2023 was the hottest year on record. This year, we had six record-breaking months and two record-breaking seasons. It’s only about to get worse, and world leaders fail yet again to take action.
Reaching new lows
The ERA5 data shows that the global surface air temperature on November 17 and 18 reached 2.07°C above the pre-industrial average. This year marks the first time we exceeded the infamous threshold of 2°C above the pre-industrial levels and are currently moving away full-speed from the 1,5°C as set eight years ago in the Paris Agreement.
“Tipping points in the Earth system pose threats of a magnitude never faced by humanity,” to the Guardian said Tim Lenton, from the University of Exeter’s Global Systems Institute. “They can trigger devastating domino effects, including the loss of whole ecosystems and capacity to grow staple crops, with societal impacts including mass displacement, political instability and financial collapse.”
Not-so-positive news also comes from the Emissions Gap Report 2023. The report finds some progress since 2015, however, it is nearly not enough. Predicted 2030 greenhouse gas emissions must fall by 28 percent for the Paris Agreement 2°C pathway and 42 percent for the 1.5°C pathway till 2030. Today, the report shows an increase in greenhouse gas emissions by 3 percent (compared to the previous 16 percent).
The report urges all nations to “accelerate economy-wide, low-carbon development transformations”, especially calling countries with great responsibility for emissions to take bold and ambitious action and pursue low-emissions development growth.
Big false hopes for COP28
With a lot of negative facts about the state of climate being released in early autumn, big expectations were set on COP28 negotiations and hopes for bolder political action.
However, the conference was a disappointment before it even started, when leaked notes revealed that the president of COP28 Sultan Al Jaber says Adnoc, was planning to use the event to make oil and gas deals. He also, later on publicly stated that there’s ‘no science’ behind demands for phase-out of fossil fuels and that his company has no plans to divest from fossil fuels. Not only not to divest but expand the investments by more than 150 billion US dollars.
COP28 finally managed to name fossil fuels the main climate problem. The opposition of Saudi Arabia and the Opec oil cartel managed to throw down the “supermajority” of countries supporting the phase-out of fossil fuels (as absolute consensus is required under the UN procedure). With this, the ‘phase-out’ of fossil fuels was pushed away from the discussions.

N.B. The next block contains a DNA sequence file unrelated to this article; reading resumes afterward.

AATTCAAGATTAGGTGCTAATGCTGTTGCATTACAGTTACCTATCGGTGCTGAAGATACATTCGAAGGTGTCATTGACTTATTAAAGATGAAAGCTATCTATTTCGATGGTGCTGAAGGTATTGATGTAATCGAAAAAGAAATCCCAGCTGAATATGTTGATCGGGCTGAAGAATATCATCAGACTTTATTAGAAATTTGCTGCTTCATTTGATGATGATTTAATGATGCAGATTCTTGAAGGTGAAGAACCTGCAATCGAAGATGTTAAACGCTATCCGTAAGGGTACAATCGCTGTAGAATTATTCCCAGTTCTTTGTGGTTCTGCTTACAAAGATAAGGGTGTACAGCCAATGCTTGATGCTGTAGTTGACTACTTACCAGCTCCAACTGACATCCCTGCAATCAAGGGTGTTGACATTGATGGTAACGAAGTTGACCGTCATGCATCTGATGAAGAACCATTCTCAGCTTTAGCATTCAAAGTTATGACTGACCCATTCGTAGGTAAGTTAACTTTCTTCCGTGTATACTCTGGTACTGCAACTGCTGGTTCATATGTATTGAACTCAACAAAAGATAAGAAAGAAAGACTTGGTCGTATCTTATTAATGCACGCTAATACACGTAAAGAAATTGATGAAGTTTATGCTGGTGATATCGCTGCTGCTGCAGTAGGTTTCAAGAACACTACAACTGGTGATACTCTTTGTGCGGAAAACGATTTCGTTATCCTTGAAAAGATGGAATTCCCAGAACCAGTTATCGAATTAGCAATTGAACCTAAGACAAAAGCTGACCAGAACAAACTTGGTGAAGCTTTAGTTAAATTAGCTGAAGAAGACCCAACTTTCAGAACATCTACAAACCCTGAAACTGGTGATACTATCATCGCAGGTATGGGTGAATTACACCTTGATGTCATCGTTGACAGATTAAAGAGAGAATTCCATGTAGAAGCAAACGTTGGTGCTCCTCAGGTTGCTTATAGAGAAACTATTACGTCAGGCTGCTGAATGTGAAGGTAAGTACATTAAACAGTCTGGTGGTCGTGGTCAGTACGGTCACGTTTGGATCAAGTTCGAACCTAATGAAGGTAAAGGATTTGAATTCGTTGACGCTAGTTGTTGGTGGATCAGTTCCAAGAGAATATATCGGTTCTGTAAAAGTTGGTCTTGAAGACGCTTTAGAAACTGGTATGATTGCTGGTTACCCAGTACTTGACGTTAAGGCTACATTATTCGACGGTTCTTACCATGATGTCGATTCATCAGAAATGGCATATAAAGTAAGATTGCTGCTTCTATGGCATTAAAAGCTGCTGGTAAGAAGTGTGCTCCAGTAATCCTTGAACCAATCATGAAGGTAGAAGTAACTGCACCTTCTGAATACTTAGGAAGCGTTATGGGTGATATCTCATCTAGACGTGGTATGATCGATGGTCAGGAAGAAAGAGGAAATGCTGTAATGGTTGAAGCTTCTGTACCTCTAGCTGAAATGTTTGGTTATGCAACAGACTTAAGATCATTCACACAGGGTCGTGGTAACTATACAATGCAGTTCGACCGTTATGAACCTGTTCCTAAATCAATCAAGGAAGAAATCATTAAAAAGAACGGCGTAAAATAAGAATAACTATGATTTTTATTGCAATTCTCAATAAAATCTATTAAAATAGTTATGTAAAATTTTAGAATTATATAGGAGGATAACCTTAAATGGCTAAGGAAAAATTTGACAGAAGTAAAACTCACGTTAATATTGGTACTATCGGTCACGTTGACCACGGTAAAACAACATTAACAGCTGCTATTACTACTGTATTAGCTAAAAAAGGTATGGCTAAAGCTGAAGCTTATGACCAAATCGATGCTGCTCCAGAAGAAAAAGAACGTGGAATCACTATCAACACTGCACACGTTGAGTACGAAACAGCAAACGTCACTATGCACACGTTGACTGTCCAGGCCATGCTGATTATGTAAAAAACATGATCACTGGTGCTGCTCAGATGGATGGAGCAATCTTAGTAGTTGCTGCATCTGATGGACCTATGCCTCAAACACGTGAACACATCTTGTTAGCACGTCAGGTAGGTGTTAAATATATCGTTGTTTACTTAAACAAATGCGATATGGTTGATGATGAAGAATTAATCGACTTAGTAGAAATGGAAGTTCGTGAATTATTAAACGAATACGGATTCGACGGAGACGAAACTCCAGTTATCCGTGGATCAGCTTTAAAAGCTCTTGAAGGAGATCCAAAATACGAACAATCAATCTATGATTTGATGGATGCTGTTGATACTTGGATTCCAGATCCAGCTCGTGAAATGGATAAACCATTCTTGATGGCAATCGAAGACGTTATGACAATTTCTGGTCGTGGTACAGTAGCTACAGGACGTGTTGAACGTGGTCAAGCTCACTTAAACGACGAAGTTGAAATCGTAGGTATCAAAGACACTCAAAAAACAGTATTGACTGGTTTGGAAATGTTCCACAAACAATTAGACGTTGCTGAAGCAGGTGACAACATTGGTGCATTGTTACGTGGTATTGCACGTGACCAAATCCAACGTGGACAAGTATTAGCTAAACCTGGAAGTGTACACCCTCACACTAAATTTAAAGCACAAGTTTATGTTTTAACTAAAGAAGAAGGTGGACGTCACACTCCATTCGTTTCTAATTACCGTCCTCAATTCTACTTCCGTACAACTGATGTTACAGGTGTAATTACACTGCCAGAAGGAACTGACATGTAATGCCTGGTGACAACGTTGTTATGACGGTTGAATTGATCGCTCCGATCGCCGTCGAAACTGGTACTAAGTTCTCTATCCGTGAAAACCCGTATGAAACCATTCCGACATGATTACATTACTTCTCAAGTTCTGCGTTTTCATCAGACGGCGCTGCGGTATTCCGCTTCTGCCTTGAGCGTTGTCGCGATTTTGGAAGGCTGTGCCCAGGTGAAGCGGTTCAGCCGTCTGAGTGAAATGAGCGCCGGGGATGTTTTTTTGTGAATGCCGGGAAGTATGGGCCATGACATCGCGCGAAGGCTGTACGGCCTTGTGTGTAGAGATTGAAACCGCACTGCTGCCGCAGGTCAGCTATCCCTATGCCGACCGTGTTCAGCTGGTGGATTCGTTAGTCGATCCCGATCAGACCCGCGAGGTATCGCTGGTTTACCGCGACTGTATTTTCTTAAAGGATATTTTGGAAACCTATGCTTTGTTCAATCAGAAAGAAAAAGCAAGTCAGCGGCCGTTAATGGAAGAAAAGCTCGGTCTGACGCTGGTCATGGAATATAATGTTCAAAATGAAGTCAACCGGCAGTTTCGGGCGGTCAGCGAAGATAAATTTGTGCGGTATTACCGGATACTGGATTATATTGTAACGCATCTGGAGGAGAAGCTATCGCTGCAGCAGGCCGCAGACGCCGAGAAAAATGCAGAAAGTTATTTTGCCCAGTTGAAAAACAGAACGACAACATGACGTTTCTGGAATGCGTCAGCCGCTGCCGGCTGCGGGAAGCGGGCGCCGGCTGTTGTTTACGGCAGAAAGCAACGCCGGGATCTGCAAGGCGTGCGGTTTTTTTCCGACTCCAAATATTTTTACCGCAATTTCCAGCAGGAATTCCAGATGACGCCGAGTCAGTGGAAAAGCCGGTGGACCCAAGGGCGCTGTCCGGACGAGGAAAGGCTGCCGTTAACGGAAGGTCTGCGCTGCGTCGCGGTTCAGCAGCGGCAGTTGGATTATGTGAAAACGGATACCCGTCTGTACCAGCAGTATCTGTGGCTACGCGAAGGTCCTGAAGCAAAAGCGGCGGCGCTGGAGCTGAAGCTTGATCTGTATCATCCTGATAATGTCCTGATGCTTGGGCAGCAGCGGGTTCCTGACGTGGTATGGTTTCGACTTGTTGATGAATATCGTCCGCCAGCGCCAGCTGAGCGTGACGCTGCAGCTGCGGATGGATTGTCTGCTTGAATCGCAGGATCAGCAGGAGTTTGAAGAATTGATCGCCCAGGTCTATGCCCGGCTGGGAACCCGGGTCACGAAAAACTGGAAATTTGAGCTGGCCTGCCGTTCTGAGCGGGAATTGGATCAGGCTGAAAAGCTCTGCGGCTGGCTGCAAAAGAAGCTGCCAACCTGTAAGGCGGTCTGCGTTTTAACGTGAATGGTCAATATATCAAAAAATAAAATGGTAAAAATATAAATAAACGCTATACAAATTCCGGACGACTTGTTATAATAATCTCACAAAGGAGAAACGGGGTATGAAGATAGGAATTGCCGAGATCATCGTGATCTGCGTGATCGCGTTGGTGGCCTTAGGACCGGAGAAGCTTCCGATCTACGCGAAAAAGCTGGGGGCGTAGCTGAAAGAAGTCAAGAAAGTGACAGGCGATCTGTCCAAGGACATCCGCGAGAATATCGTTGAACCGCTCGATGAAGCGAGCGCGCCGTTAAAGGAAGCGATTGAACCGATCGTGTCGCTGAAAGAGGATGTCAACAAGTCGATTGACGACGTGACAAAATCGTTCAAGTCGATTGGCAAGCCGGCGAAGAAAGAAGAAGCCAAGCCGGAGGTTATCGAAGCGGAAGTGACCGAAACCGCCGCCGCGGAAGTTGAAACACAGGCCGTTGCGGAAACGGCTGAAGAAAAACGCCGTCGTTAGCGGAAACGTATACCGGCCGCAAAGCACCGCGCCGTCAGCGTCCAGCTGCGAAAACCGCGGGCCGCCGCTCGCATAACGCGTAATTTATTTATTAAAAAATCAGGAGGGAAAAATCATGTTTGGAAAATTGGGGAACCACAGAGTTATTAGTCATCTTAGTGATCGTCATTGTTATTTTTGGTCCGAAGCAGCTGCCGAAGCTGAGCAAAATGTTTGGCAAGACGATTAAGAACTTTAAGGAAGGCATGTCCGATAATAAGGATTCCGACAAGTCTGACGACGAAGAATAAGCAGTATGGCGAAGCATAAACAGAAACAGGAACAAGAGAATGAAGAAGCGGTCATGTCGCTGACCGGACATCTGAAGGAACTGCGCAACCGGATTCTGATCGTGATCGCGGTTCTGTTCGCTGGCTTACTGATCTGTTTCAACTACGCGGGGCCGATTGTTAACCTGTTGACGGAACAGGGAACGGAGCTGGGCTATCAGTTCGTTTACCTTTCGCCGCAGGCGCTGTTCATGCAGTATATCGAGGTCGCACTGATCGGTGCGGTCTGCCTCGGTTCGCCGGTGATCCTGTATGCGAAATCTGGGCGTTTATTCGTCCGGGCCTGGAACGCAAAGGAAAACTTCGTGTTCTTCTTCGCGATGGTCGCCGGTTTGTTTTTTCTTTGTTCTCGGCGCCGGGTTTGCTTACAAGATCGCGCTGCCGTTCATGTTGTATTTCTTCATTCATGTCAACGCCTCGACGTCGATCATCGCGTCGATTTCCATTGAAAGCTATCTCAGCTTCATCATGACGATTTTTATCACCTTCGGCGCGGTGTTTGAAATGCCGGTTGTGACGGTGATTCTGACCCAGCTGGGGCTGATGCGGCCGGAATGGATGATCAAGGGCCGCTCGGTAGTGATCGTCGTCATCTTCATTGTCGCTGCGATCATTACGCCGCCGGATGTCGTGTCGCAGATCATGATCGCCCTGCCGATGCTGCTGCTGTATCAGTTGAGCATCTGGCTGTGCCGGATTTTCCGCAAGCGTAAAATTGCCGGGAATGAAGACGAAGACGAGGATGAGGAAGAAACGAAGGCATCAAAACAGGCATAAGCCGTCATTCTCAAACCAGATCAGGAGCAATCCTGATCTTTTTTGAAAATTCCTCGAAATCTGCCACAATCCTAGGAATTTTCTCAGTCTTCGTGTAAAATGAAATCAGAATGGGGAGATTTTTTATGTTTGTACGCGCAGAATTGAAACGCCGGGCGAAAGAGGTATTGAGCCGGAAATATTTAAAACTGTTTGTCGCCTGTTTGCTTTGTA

In the final formulation of the negotiations made in COP28, the countries were called to transition “away from fossil fuels in energy systems in a just, orderly and equitable manner, accelerating action in this critical decade, so as to achieve net zero by 2050 in keeping with the science”. Even though it shows some progress, it does not as nearly capture the urgency to avoid climate collapse. The broad and abstract text also gives a clear green light for those who want to delay or completely avoid action.
As Prof Rupert Read told the Guardian, “The deal leaves the highway to climate hell wide open.”
The most affected people and areas were once again not properly included in the process and decision-making. The science is crystal clear - emissions need to be cut, loss and damage, adaptations and just transitions must be properly funded by those who contributed the most to the crisis. And yet, the outcome of this year's COP shows that the people in power still put profit over their people.
Without a doubt, it’s extremely frustrating to see this stagnation and unwillingness to take much-needed action, where existentially much is at stake.
That’s why the fight has to continue. There’s no other option.
Throughout history, activists have shown that people's power is capable of catalysing big change. And today we need change more than ever. We need it to win the battle for our existence.
And, for those, who today are in a position of power, you need to step up for the change, otherwise, step aside and let those who are brave and bold enough do it.
ReGeneration 2030 is a democratic and youth-led organisation, mobilising youth climate movements from the Nordic and Baltic Sea region. Want to join us? Fill out a volunteer application form here.
Author: Ugnė Budriūnaitė
Editor: Alva Danielsson